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Black franchise owners shy away from sector

Sep 10 2017 06:01
Lesetja Malope

The franchise industry has managed to grow amid difficult economic conditions, but has attracted fewer black franchise owners over the past year.

According to a research study commissioned by the Franchise Association of SA and Sanlam, presented recently at Hogan Lovells in Johannesburg, the industry has fewer black owners than it did last year – 17% now, down from last year’s 18%.

The franchise sector has over the past four years grown its contribution to the country’s GDP from 9.7% in 2014 to its present figure of 13.3%, as well as its estimated turnover from R465 billion in 2014 to R587 billion this year.

The number of franchise systems and outlets has increased, leading to the increased estimated turnover.

The research, which excluded petrol station franchises and agriculture, also showed that 36% of franchisees have plans to hand over their businesses to family members.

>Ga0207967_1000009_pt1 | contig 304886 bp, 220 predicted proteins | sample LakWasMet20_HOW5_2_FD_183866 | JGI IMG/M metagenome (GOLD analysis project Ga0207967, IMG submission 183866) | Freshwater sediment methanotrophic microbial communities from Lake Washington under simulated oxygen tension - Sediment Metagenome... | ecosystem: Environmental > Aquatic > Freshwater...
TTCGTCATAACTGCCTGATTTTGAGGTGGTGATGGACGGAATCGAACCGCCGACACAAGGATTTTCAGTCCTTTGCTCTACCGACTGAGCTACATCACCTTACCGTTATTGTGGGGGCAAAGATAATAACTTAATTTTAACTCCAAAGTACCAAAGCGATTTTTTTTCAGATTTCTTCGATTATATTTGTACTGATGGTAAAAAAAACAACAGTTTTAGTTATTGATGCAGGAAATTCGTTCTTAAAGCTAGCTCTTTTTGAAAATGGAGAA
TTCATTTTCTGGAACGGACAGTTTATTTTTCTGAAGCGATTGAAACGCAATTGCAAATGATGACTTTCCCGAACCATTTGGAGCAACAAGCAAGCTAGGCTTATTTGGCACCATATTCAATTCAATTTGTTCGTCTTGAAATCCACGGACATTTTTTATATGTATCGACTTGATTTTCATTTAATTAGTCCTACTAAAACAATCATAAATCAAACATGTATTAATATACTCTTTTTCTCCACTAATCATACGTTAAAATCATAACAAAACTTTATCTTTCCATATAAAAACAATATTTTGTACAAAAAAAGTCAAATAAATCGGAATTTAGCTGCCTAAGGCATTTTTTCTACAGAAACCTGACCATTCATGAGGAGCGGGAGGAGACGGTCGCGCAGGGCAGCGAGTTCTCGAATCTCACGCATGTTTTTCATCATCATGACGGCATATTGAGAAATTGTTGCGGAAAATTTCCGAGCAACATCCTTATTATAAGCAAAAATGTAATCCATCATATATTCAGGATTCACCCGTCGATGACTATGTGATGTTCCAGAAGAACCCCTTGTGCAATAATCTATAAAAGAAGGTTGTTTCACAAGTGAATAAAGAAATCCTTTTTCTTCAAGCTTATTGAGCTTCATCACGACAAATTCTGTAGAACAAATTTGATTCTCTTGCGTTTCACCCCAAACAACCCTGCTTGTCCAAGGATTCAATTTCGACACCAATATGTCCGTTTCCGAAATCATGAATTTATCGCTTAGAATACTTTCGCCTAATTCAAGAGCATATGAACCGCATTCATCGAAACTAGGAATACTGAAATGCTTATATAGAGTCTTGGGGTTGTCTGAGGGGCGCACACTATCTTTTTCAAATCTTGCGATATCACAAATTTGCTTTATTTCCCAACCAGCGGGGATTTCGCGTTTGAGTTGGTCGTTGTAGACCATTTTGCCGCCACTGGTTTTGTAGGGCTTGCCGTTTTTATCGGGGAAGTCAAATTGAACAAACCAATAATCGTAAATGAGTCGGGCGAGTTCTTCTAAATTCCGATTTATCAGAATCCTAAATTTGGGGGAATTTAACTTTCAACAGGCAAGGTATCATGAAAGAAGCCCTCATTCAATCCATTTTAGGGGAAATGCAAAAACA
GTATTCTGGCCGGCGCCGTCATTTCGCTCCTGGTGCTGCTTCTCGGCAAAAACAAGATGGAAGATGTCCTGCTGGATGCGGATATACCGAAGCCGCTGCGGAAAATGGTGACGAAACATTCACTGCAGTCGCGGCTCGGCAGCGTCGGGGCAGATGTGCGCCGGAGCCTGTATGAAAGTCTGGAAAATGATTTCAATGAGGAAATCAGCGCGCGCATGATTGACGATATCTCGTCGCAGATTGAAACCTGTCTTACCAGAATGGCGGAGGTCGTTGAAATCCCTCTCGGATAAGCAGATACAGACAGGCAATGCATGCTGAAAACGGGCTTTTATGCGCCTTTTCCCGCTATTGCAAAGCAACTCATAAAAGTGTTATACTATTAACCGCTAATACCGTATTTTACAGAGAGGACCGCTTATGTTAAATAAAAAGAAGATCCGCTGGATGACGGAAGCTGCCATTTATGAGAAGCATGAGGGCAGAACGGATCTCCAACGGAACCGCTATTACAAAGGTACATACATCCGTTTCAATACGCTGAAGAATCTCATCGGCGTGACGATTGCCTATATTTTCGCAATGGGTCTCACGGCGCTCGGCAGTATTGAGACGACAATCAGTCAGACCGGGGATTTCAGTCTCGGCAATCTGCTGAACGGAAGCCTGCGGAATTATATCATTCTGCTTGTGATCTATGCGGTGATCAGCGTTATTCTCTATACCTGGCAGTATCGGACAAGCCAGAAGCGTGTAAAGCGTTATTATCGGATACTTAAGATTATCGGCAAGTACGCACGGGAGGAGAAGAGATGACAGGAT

Franchise Association of SA chairperson Tony Da Fonseca said the largest franchise sector remained the fast food and restaurant sector, which grew from 24% last year to 25% this year; while retail and direct marketing saw a drop from 16% last year to 15% this year.

“Tracking our success and looking for areas that need improving is part of the entrepreneurial nature of us as franchisers and franchisees. While we celebrate our tenacity in staying the course, and adding much needed small businesses [40 528 franchisees] and employing 343 319 people in our sector, we need to take heed of subtle undercurrents of uncertainty, which the survey has exposed and which need to be addressed to make the industry even stronger,” said
Da Fonseca.

He said the organisation, which is voluntary and has no legal powers over members, has been involved in discussions with government about the franchise industry ombud office because there is no legal regulatory body for the sector.

“As an association, all we can do is listen to both sides of the story and, if the owners don’t like what we say, they leave and that’s it. We can’t do much about it because we are a voluntary organisation,” he said.

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